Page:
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Rolling Equity in a Business Sale: What Does It Mean and Why Do Buyers Like It?

You are elated because you have begun the process of selling your business. You have received some great initial offers from private equity groups and you are already thinking about buying the vacation home. Hopefully, as you and your investment banker review those initial offers, you are paying attention to the request to roll equity back into the transaction.

Rolled equity is when a buyer requests that a seller take some of the proceeds from the transaction and re-invest it back into the company. Buyers request this for a couple of reasons. The first, and most important reason, is that the buyer wants the management team to have an interest in the continued success of the company. When private equity buys a business, they often require that the key managers stay on to run the company. This can be a tricky situation if the managers have received a large amount of money. At some point, the money in your bank account can encourage managers to leave, or lose interest in their job running the company. This can be exacerbated by the fact that a manager that was once an owner, can have a difficult time adjusting to working for someone else.To combat this issue, many financial buyers request that key managers who are staying with the company roll equity back into the business. This amount varies (and can be negotiated as part of the overall transaction Letter of Intent) but can range anywhere from 5% to 49% of the company’s equity.

For smaller transactions, rolled equity can help bridge a gap in valuations between buyer and seller.

Rolled equity might feel a bit strange to a seller, but it isn’t necessarily a bad thing. Think about a couple of reasons why you (or other members of your management team) may want to roll equity.

You will be investing in a business that you know and understand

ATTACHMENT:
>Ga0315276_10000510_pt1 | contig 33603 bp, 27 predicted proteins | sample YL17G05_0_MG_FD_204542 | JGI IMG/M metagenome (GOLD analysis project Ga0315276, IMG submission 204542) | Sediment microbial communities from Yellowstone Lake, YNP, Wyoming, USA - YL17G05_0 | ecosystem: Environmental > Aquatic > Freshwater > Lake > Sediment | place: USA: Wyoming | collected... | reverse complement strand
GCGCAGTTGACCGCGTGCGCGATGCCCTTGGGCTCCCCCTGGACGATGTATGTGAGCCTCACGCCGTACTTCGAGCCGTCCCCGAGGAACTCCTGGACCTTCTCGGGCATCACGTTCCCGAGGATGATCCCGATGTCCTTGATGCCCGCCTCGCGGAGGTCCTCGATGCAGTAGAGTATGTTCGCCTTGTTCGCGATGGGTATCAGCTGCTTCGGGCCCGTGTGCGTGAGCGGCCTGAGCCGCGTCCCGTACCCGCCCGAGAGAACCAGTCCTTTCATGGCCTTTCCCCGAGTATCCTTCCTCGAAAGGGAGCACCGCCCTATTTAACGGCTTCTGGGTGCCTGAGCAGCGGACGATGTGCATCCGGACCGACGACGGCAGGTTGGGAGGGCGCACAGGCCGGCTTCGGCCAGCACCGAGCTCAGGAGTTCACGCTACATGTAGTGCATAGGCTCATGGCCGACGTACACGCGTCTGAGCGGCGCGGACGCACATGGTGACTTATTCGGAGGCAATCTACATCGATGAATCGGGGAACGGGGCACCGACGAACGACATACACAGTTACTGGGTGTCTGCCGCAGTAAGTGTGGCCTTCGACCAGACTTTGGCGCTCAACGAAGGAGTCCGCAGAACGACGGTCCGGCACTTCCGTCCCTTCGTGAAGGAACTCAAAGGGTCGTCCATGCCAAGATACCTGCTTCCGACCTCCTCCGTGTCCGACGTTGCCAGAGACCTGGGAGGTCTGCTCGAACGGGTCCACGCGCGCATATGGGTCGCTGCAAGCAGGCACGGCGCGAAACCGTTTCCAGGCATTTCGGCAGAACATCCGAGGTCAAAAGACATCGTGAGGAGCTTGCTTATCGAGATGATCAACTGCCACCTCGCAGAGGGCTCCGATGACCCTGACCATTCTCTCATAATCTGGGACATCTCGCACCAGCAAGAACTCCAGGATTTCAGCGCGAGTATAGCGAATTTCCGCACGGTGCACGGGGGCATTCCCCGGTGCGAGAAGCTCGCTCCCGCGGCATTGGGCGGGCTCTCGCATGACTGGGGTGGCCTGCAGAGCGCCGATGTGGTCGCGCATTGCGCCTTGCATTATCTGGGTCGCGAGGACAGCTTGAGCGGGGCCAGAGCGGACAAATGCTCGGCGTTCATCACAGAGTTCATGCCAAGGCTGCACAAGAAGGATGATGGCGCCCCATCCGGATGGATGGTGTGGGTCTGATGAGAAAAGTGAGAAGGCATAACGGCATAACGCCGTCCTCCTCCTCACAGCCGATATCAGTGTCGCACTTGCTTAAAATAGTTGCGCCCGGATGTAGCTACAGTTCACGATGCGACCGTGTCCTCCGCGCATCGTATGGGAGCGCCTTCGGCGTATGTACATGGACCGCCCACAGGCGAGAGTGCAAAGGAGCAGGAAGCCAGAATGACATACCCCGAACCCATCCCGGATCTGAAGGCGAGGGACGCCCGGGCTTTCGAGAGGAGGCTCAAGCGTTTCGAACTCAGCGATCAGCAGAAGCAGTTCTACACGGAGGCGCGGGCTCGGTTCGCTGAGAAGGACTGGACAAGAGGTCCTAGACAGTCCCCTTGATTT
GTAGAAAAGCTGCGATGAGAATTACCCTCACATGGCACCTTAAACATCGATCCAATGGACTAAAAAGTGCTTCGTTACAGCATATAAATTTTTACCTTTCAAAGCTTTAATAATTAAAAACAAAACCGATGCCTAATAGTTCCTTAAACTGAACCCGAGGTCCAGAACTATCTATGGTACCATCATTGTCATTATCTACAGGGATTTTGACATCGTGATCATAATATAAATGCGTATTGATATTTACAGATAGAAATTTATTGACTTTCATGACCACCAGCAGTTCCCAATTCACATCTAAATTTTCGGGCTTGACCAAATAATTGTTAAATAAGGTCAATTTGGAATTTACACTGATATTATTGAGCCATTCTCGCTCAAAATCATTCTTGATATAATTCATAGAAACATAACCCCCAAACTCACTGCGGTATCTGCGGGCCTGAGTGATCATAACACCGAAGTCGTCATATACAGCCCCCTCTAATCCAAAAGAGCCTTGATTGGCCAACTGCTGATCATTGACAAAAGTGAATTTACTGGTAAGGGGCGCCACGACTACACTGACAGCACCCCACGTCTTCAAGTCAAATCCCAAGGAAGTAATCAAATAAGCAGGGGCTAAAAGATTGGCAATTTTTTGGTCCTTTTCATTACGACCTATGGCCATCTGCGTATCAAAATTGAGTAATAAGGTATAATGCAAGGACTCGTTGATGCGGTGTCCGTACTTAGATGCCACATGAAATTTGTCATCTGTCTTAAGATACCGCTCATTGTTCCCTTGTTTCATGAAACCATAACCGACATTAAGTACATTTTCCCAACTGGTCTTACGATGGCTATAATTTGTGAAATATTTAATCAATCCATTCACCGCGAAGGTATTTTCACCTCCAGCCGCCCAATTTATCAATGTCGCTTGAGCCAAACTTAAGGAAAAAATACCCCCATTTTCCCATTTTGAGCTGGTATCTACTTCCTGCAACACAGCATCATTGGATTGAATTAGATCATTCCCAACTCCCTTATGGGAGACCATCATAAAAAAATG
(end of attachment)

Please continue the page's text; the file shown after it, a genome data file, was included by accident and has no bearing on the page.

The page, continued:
As an employee of the business, you will have a hand in its growth. This gives many sellers comfort. Instead of investing all your money in the stock market, some people like the opportunity to invest back into their former company because they know all the dynamics related to its success and challenges.

You are participating along with the buyer in generating PE-level returns

PE investments generally carry some higher risk but also generate higher returns for investors. Assuming you understand the risks associated with your former business and are OK with them, you can generally receive better returns on the rolled equity than you can in the stock market.

PE groups will invest in the business to drive growth

PE groups generally look for ways to stimulate growth of the businesses they buy. As an equity-holder in the company, this can be exciting. Acquisitions, a new CRM system, or installing a new machine can mean dramatic results for the business and it’s not necessarily your personal balance sheet that needs to support it.

Of course, rolling equity also means that you have to think like a seller and a buyer at the same time and that can present some challenges.

For instance, an aggressive debt structure can lead to a very high offering price (good for the seller) but might make the company unstable in uncertain market conditions (bad for a buyer).

Your investment banker can walk through the offers you have received as a seller, highlight the rolled equity opportunities or requirements and analyze the different risks that are apparent as a seller and a buyer.


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